Thursday, January 9, 2014

A New Year's resolution

Happy belated New Year everyone!

After a relaxing vacation, I’m finally catching up to the “real world” and getting back on track. Bills are paid, projects are prioritized (deadlines…not so much), and the house is back in order. Although there are still remnants of our suitcase explosions in the closet.  Since we weren't home for the holidays, Christmas kept coming for my son as family visited us for the New Year. There is an entirely different explosion (of Legos) in his closet. I am now ready to take on 2014 with gusto. And a “To-Do” notepad. This is because my husband presented me with a challenge.

A few days ago, my husband and I had a chat. We talked about our goals for the new year and what we would do to reach them. Obviously, my goal was to sell more books. And just as obviously (being an engineer), my hubby asked for metrics. Trying very hard not to roll my eyes (“metrics” has never been a strong part of my vocabulary) I vaguely jumped into various marketing strategies, hoping benchmarks and milestones would somehow find their way in. But, after many years together, I knew how futile my efforts at subterfuge were. And soon enough, he started in on his lecture on sensibility.

First, a note on his “lectures,” which are conversations we have when my life starts to get off-topic. They’re not really lectures at all, I just call them that because I get miffed that my brain cannot seem to function in such an organized way and so I have to hear it from someone else. He knows it irks me, and assumes (most times rightly) that it will go in one ear and out another. Yes I’m terrible that way. It should be a goal to listen more because I have never managed to attain the New Year’s resolution that I be more organized. Anyway, this particular lecture nearly had me in tears. This lecture touched my heart so deeply. This lecture epitomized why he’s my husband. (I can hear you…"What? What?! What did he say?!")

Okay, enough cliffhanger here. The content of our discussion was quite bland and very board-room planning. He basically discussed a need to schedule my week in a consistent manner so that I set aside time to take care of the house, and have a designated time for my part-time job. Now, here’s the kicker.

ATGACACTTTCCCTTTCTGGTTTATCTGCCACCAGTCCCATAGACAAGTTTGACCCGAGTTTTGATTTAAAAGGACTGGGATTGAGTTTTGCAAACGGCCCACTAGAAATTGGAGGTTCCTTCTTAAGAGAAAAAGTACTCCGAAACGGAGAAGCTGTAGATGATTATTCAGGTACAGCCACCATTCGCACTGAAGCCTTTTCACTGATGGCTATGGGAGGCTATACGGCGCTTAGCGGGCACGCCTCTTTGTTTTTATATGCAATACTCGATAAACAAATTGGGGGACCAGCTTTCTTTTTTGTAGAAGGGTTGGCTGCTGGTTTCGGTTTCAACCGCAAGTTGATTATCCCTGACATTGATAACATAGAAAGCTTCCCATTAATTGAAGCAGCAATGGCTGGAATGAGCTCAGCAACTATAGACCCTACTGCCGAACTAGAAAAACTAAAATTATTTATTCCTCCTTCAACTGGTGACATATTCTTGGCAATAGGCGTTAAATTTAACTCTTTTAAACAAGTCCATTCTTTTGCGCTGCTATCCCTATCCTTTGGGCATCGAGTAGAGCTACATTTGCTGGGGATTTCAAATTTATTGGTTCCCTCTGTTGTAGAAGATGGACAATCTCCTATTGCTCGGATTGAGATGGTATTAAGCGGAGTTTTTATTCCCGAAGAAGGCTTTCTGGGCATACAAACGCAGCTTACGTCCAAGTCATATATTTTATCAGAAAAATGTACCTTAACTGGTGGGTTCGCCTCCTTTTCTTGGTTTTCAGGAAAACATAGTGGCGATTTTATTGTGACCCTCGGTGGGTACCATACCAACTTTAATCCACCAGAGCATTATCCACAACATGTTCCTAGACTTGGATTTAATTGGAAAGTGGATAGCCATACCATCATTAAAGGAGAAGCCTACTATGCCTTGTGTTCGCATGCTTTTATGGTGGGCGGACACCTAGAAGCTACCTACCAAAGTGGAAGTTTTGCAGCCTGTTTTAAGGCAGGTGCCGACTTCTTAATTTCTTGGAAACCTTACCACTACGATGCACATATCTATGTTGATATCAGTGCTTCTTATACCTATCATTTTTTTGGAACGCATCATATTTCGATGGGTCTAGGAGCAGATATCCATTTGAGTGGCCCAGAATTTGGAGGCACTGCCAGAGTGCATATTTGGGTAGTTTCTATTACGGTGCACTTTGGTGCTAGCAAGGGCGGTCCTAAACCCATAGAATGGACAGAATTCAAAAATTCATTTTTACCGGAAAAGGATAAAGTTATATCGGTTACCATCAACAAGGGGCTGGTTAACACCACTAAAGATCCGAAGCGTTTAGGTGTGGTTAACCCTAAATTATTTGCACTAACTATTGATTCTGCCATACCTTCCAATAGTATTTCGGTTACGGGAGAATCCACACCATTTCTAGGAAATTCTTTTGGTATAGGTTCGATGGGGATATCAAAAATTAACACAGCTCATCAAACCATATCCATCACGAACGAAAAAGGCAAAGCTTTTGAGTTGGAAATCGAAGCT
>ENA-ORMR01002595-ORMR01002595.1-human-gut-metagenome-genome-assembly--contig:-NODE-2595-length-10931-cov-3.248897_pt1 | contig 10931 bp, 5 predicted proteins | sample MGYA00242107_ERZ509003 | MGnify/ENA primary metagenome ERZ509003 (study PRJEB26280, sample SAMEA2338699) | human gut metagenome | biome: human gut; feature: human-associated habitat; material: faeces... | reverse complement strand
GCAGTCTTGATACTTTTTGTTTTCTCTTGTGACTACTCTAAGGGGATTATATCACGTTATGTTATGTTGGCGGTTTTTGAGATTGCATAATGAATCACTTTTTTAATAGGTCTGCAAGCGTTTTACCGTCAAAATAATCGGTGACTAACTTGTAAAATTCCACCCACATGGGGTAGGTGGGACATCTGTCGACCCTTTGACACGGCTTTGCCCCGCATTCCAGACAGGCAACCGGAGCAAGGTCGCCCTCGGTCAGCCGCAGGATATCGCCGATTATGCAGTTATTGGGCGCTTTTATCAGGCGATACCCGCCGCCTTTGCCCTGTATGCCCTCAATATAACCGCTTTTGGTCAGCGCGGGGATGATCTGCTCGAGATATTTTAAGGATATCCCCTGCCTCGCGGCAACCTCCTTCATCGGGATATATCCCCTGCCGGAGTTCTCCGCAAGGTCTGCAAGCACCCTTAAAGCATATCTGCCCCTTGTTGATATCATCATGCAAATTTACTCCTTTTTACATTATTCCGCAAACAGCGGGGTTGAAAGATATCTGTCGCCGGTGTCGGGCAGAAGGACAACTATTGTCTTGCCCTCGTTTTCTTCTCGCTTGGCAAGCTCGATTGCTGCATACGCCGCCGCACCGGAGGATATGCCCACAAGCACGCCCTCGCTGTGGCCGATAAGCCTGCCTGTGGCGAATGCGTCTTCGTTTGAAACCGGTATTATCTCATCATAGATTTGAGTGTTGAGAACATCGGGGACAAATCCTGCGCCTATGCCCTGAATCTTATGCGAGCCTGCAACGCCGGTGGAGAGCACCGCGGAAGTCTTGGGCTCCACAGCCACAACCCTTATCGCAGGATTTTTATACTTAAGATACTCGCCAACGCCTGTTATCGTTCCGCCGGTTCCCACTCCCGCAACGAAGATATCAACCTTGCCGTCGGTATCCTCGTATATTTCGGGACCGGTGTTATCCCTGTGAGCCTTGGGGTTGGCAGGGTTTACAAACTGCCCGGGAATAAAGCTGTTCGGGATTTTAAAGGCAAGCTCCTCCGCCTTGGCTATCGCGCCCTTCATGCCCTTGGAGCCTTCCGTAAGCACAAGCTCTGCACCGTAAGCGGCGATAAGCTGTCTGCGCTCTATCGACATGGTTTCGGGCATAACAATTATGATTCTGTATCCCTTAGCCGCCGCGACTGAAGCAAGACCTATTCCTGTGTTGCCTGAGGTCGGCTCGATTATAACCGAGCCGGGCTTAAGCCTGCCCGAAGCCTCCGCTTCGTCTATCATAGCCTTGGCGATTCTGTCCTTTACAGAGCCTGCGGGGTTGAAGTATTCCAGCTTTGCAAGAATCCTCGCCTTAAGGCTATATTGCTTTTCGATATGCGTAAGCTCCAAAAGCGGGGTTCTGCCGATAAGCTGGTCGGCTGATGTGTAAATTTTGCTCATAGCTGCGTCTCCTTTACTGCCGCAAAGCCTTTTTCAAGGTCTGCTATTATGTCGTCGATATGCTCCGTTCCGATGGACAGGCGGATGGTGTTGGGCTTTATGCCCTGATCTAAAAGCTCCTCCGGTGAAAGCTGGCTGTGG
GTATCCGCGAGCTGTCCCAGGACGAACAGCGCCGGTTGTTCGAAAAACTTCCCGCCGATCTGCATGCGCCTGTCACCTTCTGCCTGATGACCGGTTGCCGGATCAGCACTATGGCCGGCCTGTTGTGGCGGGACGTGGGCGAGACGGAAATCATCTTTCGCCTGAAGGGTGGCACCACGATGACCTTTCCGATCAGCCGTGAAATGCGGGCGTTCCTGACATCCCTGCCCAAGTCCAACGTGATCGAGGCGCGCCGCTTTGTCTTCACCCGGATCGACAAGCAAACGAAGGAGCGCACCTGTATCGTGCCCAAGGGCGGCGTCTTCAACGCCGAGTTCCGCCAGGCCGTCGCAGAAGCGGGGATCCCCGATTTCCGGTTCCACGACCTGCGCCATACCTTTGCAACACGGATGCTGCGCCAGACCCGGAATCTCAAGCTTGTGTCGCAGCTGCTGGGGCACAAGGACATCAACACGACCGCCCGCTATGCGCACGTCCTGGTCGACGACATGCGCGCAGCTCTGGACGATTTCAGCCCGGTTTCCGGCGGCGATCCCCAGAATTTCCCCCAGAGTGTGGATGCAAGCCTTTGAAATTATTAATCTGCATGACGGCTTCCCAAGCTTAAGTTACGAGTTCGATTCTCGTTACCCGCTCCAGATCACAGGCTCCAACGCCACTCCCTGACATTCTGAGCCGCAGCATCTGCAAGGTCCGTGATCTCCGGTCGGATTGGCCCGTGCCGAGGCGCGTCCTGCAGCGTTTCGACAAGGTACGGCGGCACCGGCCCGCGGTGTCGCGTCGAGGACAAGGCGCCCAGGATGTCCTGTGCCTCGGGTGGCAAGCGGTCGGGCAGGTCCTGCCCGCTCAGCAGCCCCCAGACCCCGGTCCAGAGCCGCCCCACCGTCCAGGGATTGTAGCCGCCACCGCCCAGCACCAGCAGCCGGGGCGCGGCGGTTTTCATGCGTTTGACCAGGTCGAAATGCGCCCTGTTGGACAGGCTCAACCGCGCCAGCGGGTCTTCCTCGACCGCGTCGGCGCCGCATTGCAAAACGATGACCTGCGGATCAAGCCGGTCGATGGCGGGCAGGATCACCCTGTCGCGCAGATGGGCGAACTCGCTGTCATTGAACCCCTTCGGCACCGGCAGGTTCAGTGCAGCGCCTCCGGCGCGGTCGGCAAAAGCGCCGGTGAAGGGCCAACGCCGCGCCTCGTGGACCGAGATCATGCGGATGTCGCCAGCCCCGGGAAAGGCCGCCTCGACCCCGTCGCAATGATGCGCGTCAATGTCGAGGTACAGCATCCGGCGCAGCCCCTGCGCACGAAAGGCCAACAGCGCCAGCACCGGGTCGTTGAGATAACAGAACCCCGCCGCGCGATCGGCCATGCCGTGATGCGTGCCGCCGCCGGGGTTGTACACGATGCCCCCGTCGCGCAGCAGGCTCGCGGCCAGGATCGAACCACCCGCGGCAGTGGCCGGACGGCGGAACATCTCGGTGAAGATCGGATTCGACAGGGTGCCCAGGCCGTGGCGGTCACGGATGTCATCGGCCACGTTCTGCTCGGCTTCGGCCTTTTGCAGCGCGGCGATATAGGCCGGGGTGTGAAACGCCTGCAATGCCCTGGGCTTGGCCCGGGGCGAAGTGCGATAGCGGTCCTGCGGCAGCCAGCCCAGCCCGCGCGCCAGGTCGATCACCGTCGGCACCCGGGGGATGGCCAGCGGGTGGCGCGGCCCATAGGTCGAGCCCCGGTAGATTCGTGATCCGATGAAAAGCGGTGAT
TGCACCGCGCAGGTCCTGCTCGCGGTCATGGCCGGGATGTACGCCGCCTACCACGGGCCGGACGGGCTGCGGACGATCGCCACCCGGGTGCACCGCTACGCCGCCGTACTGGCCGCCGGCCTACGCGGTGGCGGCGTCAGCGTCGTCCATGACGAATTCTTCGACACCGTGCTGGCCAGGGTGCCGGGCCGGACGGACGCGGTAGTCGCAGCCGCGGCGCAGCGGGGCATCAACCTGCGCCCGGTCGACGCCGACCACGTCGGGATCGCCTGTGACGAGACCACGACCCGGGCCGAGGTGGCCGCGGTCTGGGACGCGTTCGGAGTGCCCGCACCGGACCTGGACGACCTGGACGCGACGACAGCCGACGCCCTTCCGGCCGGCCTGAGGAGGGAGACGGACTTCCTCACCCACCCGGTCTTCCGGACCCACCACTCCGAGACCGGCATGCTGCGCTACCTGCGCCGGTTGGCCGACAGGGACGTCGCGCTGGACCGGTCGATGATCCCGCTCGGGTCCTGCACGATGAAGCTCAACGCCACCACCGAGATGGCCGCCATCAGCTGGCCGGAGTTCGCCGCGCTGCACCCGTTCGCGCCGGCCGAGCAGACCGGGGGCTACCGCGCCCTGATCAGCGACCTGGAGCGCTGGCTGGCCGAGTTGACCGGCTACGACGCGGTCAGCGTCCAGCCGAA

I don’t have a “real job” that pays me an hourly wage or salary. I have been looking for part-time employment, but with a school-aged child, it is difficult to find a decent job that is willing to schedule your hours around a school calendar. I recently gave up my physical bookstore, so I lost the income from that venture. I still have my online shop, but let’s face it – you know you’re going to get a better price on Amazon for just about anything, so that’s where you’ll most likely shop. Thus the search for part-time work.

But that wasn’t the work my husband was suggesting I make time for. He was referring to my writing, and all the work that went along with it. This is the part that brought me to tears. Let me tell you first of all that he wasn’t thrilled with my small-business adventure in bookselling, but he supported it (and drilled me with metrics the whole five years). I had assumed, when I began my adventure as an author two years ago, that of course he would support me but he wasn’t any more thrilled about this adventure than the first one. In the course of our conversation, his “lecture,” it suddenly became clear that he truly wanted to see me succeed.

He gave me a list of metrics – goals – to shoot for: more “product” in the form of more stories and possibly a sequel to my first novel, a specific time frame every day where all I do is sit and write (no Facebook, no email, no other squirrel to distract me), a better balance between “stay-at-home-mom” and “home-business-mom.”  These were all goals I had for myself, but I never really bothered to flesh them out into something tangible. My hubby told me to write down a schedule, make a to-do list, and create a project timeline to manage every project I do. And this time, I will listen. This time, I will have metrics that I can show with pride to my family.

My idea of organization and planning almost never match my outcome, and I have never been able to properly use a project management program. But while my metrics may not look like something understandable for an engineer, you have to start somewhere, right? It’s the same with writing. All the ideas in your head won’t go anywhere until you get them out, one word at a time.

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